Review by Frank Plowright
An odd and almost abstracted cover represents the midst of combat, plenty of which is found within Blizzard. Since the very beginning Blade of the Immortal has featured excessive and gruesome violence. Brutal death and loss of limbs have been hardly uncommon, and although combat scenes have been beautifully composed and drawn, they’re never portrayed in a manner glorifying violence. If anything the explicit display of what finely sharpened swords can do has the opposite effect, but has the repetition dulled that effect? On the basis of Blizzard, certainly not. There have been epic battles previously, but Hiroaki Samura’s resolution to the combat between Manji and Shira begun in Snowfall at Dawn is the most intense battle sequence he’s produced. It’s not for the faint hearted, and very clever. What might otherwise be improbable is contextualised by Samura via another swordsman speculating on what’s happening in front of him. Let’s just say the freezing conditions are important.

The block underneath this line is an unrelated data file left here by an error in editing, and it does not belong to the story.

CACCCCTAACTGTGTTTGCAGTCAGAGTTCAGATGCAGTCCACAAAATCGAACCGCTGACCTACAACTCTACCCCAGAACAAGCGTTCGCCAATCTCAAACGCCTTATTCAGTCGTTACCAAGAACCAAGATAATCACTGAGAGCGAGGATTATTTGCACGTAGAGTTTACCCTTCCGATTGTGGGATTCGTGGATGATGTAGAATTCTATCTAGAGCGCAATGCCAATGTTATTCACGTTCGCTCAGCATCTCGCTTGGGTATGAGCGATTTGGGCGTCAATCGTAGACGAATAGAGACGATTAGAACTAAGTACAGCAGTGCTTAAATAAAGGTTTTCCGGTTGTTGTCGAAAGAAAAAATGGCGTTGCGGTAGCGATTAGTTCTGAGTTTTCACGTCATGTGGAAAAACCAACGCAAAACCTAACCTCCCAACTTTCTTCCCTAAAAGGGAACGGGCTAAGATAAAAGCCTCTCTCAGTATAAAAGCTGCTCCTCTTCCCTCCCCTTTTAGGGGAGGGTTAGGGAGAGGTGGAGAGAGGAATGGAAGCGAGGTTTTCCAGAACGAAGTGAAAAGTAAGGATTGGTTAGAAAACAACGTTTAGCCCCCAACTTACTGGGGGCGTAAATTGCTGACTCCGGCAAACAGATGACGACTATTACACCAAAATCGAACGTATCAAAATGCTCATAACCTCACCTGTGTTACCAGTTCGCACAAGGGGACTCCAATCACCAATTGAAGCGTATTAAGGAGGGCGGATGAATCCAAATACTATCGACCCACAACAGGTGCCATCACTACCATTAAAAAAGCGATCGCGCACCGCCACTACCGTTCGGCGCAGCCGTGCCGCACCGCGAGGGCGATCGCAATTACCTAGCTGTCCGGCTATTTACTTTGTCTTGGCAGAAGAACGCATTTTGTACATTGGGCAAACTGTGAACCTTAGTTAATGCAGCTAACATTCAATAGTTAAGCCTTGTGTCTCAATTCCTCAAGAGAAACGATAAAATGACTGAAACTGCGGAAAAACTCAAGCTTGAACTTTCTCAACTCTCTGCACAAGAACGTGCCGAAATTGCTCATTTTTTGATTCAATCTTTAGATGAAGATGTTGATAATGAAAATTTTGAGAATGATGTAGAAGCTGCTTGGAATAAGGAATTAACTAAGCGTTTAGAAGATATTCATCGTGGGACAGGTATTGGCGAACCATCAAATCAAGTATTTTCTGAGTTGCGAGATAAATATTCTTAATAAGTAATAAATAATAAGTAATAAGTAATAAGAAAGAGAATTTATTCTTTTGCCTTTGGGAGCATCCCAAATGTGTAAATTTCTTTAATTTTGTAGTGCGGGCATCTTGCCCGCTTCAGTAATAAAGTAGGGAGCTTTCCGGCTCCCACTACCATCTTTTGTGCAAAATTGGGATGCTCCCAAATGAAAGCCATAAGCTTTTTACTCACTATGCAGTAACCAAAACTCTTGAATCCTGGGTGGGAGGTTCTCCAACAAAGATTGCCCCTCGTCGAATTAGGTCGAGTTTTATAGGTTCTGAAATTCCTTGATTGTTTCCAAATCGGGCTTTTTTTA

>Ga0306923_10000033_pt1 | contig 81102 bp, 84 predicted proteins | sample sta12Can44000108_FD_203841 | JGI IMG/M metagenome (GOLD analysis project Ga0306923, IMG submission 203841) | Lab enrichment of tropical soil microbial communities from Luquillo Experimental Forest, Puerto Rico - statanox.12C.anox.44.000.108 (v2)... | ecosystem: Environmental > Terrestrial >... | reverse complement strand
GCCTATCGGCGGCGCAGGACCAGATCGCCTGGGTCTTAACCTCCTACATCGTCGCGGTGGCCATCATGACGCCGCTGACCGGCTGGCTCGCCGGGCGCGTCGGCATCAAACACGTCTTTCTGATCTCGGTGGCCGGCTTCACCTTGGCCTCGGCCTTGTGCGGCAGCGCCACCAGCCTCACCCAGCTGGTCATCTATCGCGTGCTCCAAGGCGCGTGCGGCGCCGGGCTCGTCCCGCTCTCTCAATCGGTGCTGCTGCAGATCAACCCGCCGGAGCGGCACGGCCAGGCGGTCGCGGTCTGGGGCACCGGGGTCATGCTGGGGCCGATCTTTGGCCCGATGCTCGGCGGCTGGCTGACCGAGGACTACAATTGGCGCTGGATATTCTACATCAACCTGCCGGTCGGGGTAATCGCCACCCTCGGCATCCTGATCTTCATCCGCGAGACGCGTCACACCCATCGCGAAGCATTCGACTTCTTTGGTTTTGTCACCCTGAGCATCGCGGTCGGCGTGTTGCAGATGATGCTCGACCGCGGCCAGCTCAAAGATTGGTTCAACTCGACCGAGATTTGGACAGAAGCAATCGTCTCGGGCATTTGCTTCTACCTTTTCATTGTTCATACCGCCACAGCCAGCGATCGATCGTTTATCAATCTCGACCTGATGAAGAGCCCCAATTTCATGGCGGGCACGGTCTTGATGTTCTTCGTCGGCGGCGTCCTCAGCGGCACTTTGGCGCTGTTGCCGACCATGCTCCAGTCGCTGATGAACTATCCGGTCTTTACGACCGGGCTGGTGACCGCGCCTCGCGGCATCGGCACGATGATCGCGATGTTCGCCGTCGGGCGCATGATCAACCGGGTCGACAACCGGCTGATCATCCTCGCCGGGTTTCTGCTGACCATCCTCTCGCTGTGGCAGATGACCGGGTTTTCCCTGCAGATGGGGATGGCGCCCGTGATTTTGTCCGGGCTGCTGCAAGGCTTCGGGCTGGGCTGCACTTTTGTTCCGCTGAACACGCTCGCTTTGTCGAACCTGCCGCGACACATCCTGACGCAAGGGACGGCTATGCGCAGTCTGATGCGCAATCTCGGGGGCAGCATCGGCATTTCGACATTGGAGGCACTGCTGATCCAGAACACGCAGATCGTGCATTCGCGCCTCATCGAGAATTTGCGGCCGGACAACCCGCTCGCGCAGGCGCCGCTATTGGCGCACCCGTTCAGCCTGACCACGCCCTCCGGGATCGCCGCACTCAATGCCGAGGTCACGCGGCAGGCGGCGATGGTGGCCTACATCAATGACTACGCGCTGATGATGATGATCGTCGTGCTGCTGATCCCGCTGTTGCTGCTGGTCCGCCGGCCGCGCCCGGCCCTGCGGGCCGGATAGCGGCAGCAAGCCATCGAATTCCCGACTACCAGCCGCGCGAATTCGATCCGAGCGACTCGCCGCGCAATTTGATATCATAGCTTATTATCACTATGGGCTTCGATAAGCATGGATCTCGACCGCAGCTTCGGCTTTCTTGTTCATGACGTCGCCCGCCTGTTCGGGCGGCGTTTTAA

Having noted that, the commentary is at times clumsy and expository. Samura needs to explain why neither Manji or Shira are suffering from the damage they’re inflicting as they hack at each other, but the subtlety associated with the strip lapses here. There’s an epilogue. It’s hardly a spoiler to note that with only another five volumes to go before the end of the series Samura is drawing his large cast together, and plenty of them won’t make that finale, and in a final battle it wasn’t going to be Shira walking away. His death, though, is prolonged and terrible, befitting the pain he inflicted on so many others. Again, while retributive, and explicitly illustrated, it’s gut churning rather than exploitative, and it occurs as part of a great character scene.
As ethical considerations have been a concern throughout the series, Samura returns to them for the final chapter, with an unlikely saviour laying down the law. It’s a clever piece, pointing out how far Rin has come in absorbing other influences since her parents were murdered. She’s contrasted with another youngster also at the crossroads and uncertain of what to make of his life. As with so much about Blade of the Immortal, it’s unconventional and it’s moving. Manji and Rin aren’t moving much after their exertions, so Mist of the Spider’s Web shifts the focus again.